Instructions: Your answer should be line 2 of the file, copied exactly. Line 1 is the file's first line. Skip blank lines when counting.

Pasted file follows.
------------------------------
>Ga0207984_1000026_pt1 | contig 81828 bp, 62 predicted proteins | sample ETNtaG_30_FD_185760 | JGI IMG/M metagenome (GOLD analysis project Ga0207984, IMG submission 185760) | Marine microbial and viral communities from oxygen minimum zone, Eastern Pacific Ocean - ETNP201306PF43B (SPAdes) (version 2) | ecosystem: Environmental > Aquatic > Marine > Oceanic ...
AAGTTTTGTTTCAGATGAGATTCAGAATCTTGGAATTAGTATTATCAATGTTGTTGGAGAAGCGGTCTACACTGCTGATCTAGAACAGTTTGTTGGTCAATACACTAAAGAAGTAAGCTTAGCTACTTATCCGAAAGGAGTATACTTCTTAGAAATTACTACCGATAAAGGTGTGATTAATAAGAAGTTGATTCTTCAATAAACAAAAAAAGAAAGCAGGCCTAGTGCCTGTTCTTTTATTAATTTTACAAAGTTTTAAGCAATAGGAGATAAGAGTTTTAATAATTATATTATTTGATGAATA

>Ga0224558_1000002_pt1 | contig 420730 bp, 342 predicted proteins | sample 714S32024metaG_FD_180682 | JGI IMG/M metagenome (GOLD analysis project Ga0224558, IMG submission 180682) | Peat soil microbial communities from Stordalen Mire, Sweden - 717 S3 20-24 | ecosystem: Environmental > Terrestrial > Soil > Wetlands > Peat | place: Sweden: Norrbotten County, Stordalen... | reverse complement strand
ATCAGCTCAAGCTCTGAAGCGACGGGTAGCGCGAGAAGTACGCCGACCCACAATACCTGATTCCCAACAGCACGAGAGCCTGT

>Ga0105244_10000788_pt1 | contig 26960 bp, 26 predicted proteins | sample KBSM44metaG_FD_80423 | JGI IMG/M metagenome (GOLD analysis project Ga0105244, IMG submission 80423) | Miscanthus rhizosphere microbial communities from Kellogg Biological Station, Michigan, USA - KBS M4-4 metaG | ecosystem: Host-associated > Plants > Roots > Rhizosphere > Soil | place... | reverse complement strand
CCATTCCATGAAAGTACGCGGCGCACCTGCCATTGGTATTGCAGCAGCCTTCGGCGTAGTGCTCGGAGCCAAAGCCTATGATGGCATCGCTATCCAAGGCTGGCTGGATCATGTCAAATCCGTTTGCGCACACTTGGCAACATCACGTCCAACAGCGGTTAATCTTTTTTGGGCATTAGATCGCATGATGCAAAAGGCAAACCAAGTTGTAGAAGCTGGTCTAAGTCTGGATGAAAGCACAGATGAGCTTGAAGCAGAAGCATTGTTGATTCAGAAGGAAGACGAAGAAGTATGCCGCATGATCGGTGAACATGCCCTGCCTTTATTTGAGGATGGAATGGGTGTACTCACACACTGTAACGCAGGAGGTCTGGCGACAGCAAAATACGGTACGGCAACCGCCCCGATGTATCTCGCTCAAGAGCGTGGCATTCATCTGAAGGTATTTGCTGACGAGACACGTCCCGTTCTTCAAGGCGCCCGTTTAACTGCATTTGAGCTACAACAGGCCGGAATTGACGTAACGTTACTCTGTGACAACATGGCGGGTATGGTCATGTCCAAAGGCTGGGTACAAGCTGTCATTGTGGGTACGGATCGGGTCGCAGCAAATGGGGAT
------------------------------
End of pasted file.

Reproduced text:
AAGTTTTGTTTCAGATGAGATTCAGAATCTTGGAATTAGTATTATCAATGTTGTTGGAGAAGCGGTCTACACTGCTGATCTAGAACAGTTTGTTGGTCAATACACTAAAGAAGTAAGCTTAGCTACTTATCCGAAAGGAGTATACTTCTTAGAAATTACTACCGATAAAGGTGTGATTAATAAGAAGTTGATTCTTCAATAAACAAAAAAAGAAAGCAGGCCTAGTGCCTGTTCTTTTATTAATTTTACAAAGTTTTAAGCAATAGGAGATAAGAGTTTTAATAATTATATTATTTGATGAATA